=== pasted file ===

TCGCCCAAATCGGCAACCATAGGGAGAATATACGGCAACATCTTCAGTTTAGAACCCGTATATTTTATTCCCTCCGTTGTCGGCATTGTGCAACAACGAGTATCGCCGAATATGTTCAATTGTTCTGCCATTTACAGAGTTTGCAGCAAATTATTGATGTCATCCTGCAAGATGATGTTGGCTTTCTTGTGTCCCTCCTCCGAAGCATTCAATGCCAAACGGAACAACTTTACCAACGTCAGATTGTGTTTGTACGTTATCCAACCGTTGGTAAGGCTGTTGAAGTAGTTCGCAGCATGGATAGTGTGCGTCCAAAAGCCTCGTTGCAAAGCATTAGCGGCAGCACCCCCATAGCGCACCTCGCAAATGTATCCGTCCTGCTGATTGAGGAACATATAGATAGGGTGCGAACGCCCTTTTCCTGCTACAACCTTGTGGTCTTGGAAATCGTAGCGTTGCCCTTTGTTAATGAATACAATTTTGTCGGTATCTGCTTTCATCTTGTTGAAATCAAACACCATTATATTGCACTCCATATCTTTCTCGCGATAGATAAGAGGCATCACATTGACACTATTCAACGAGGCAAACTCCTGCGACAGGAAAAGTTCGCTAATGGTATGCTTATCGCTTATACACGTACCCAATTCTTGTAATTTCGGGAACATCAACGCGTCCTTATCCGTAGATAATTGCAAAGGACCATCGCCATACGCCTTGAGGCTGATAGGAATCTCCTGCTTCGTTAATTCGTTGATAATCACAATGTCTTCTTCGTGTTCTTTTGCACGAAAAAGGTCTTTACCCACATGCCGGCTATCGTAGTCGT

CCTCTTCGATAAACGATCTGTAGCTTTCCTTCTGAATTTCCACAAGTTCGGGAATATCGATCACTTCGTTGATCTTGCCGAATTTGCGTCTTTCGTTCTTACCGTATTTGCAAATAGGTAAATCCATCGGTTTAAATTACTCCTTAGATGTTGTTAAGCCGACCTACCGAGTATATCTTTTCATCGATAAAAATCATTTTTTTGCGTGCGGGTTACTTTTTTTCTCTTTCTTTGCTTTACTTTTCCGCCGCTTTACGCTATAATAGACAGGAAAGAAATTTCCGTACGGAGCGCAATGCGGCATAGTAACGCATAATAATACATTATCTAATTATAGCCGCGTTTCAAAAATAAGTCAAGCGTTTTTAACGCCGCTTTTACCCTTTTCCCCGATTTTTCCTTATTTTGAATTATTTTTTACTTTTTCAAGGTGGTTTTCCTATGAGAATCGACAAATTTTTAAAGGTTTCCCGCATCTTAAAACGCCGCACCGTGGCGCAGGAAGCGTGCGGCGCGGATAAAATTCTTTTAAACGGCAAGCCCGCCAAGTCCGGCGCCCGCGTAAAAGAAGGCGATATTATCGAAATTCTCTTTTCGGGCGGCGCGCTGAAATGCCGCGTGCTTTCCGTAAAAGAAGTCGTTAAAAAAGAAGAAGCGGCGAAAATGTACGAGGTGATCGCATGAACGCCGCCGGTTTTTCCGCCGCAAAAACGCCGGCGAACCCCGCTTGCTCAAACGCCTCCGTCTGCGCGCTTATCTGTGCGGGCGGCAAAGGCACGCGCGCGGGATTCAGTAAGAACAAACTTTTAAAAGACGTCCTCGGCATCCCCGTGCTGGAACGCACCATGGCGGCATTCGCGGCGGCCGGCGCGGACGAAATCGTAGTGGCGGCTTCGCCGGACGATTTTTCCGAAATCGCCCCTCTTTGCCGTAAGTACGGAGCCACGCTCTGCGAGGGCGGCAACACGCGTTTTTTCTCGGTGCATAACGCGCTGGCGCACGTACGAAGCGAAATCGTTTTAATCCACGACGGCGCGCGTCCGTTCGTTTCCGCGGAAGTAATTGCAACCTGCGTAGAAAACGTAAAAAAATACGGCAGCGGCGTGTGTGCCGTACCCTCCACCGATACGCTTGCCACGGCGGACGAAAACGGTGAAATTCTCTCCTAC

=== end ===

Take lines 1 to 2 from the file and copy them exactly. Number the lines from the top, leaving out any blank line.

TCGCCCAAATCGGCAACCATAGGGAGAATATACGGCAACATCTTCAGTTTAGAACCCGTATATTTTATTCCCTCCGTTGTCGGCATTGTGCAACAACGAGTATCGCCGAATATGTTCAATTGTTCTGCCATTTACAGAGTTTGCAGCAAATTATTGATGTCATCCTGCAAGATGATGTTGGCTTTCTTGTGTCCCTCCTCCGAAGCATTCAATGCCAAACGGAACAACTTTACCAACGTCAGATTGTGTTTGTACGTTATCCAACCGTTGGTAAGGCTGTTGAAGTAGTTCGCAGCATGGATAGTGTGCGTCCAAAAGCCTCGTTGCAAAGCATTAGCGGCAGCACCCCCATAGCGCACCTCGCAAATGTATCCGTCCTGCTGATTGAGGAACATATAGATAGGGTGCGAACGCCCTTTTCCTGCTACAACCTTGTGGTCTTGGAAATCGTAGCGTTGCCCTTTGTTAATGAATACAATTTTGTCGGTATCTGCTTTCATCTTGTTGAAATCAAACACCATTATATTGCACTCCATATCTTTCTCGCGATAGATAAGAGGCATCACATTGACACTATTCAACGAGGCAAACTCCTGCGACAGGAAAAGTTCGCTAATGGTATGCTTATCGCTTATACACGTACCCAATTCTTGTAATTTCGGGAACATCAACGCGTCCTTATCCGTAGATAATTGCAAAGGACCATCGCCATACGCCTTGAGGCTGATAGGAATCTCCTGCTTCGTTAATTCGTTGATAATCACAATGTCTTCTTCGTGTTCTTTTGCACGAAAAAGGTCTTTACCCACATGCCGGCTATCGTAGTCGT

CCTCTTCGATAAACGATCTGTAGCTTTCCTTCTGAATTTCCACAAGTTCGGGAATATCGATCACTTCGTTGATCTTGCCGAATTTGCGTCTTTCGTTCTTACCGTATTTGCAAATAGGTAAATCCATCGGTTTAAATTACTCCTTAGATGTTGTTAAGCCGACCTACCGAGTATATCTTTTCATCGATAAAAATCATTTTTTTGCGTGCGGGTTACTTTTTTTCTCTTTCTTTGCTTTACTTTTCCGCCGCTTTACGCTATAATAGACAGGAAAGAAATTTCCGTACGGAGCGCAATGCGGCATAGTAACGCATAATAATACATTATCTAATTATAGCCGCGTTTCAAAAATAAGTCAAGCGTTTTTAACGCCGCTTTTACCCTTTTCCCCGATTTTTCCTTATTTTGAATTATTTTTTACTTTTTCAAGGTGGTTTTCCTATGAGAATCGACAAATTTTTAAAGGTTTCCCGCATCTTAAAACGCCGCACCGTGGCGCAGGAAGCGTGCGGCGCGGATAAAATTCTTTTAAACGGCAAGCCCGCCAAGTCCGGCGCCCGCGTAAAAGAAGGCGATATTATCGAAATTCTCTTTTCGGGCGGCGCGCTGAAATGCCGCGTGCTTTCCGTAAAAGAAGTCGTTAAAAAAGAAGAAGCGGCGAAAATGTACGAGGTGATCGCATGAACGCCGCCGGTTTTTCCGCCGCAAAAACGCCGGCGAACCCCGCTTGCTCAAACGCCTCCGTCTGCGCGCTTATCTGTGCGGGCGGCAAAGGCACGCGCGCGGGATTCAGTAAGAACAAACTTTTAAAAGACGTCCTCGGCATCCCCGTGCTGGAACGCACCATGGCGGCATTCGCGGCGGCCGGCGCGGACGAAATCGTAGTGGCGGCTTCGCCGGACGATTTTTCCGAAATCGCCCCTCTTTGCCGTAAGTACGGAGCCACGCTCTGCGAGGGCGGCAACACGCGTTTTTTCTCGGTGCATAACGCGCTGGCGCACGTACGAAGCGAAATCGTTTTAATCCACGACGGCGCGCGTCCGTTCGTTTCCGCGGAAGTAATTGCAACCTGCGTAGAAAACGTAAAAAAATACGGCAGCGGCGTGTGTGCCGTACCCTCCACCGATACGCTTGCCACGGCGGACGAAAACGGTGAAATTCTCTCCTAC